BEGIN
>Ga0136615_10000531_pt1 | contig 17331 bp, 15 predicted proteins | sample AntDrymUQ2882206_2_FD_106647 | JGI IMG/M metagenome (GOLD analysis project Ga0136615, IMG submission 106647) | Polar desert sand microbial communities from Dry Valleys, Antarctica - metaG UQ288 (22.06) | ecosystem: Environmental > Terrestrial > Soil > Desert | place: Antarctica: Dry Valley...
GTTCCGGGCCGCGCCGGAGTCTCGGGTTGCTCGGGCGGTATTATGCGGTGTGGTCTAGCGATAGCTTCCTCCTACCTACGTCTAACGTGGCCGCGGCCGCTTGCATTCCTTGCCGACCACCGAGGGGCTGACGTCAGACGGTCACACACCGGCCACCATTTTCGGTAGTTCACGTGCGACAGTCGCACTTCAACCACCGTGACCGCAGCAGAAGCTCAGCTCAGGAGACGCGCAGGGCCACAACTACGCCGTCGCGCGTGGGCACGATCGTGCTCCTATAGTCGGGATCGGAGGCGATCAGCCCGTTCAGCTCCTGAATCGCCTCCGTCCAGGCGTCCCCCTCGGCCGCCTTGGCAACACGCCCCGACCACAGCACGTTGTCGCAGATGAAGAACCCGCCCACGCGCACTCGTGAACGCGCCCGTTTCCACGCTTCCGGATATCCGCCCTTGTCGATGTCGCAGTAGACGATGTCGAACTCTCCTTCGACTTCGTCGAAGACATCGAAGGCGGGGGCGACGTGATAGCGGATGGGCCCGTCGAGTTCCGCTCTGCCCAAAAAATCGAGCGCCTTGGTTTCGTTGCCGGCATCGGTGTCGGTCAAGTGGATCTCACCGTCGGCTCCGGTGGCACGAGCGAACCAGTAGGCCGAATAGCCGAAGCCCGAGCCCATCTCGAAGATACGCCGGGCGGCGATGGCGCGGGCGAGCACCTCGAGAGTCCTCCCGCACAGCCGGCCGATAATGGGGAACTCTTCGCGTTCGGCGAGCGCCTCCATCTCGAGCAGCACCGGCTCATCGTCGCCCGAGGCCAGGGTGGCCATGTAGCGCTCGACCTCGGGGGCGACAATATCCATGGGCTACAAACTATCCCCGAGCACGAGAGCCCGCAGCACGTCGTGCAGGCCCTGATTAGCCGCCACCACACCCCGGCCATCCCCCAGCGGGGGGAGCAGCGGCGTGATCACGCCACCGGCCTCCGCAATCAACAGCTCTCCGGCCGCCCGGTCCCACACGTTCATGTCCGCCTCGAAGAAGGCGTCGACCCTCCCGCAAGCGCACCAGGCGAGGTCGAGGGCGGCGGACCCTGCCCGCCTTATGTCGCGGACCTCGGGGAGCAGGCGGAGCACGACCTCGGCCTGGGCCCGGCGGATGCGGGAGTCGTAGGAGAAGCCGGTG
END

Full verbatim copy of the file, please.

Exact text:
>Ga0136615_10000531_pt1 | contig 17331 bp, 15 predicted proteins | sample AntDrymUQ2882206_2_FD_106647 | JGI IMG/M metagenome (GOLD analysis project Ga0136615, IMG submission 106647) | Polar desert sand microbial communities from Dry Valleys, Antarctica - metaG UQ288 (22.06) | ecosystem: Environmental > Terrestrial > Soil > Desert | place: Antarctica: Dry Valley...
GTTCCGGGCCGCGCCGGAGTCTCGGGTTGCTCGGGCGGTATTATGCGGTGTGGTCTAGCGATAGCTTCCTCCTACCTACGTCTAACGTGGCCGCGGCCGCTTGCATTCCTTGCCGACCACCGAGGGGCTGACGTCAGACGGTCACACACCGGCCACCATTTTCGGTAGTTCACGTGCGACAGTCGCACTTCAACCACCGTGACCGCAGCAGAAGCTCAGCTCAGGAGACGCGCAGGGCCACAACTACGCCGTCGCGCGTGGGCACGATCGTGCTCCTATAGTCGGGATCGGAGGCGATCAGCCCGTTCAGCTCCTGAATCGCCTCCGTCCAGGCGTCCCCCTCGGCCGCCTTGGCAACACGCCCCGACCACAGCACGTTGTCGCAGATGAAGAACCCGCCCACGCGCACTCGTGAACGCGCCCGTTTCCACGCTTCCGGATATCCGCCCTTGTCGATGTCGCAGTAGACGATGTCGAACTCTCCTTCGACTTCGTCGAAGACATCGAAGGCGGGGGCGACGTGATAGCGGATGGGCCCGTCGAGTTCCGCTCTGCCCAAAAAATCGAGCGCCTTGGTTTCGTTGCCGGCATCGGTGTCGGTCAAGTGGATCTCACCGTCGGCTCCGGTGGCACGAGCGAACCAGTAGGCCGAATAGCCGAAGCCCGAGCCCATCTCGAAGATACGCCGGGCGGCGATGGCGCGGGCGAGCACCTCGAGAGTCCTCCCGCACAGCCGGCCGATAATGGGGAACTCTTCGCGTTCGGCGAGCGCCTCCATCTCGAGCAGCACCGGCTCATCGTCGCCCGAGGCCAGGGTGGCCATGTAGCGCTCGACCTCGGGGGCGACAATATCCATGGGCTACAAACTATCCCCGAGCACGAGAGCCCGCAGCACGTCGTGCAGGCCCTGATTAGCCGCCACCACACCCCGGCCATCCCCCAGCGGGGGGAGCAGCGGCGTGATCACGCCACCGGCCTCCGCAATCAACAGCTCTCCGGCCGCCCGGTCCCACACGTTCATGTCCGCCTCGAAGAAGGCGTCGACCCTCCCGCAAGCGCACCAGGCGAGGTCGAGGGCGGCGGACCCTGCCCGCCTTATGTCGCGGACCTCGGGGAGCAGGCGGAGCACGACCTCGGCCTGGGCCCGGCGGATGCGGGAGTCGTAGGAGAAGCCGGTG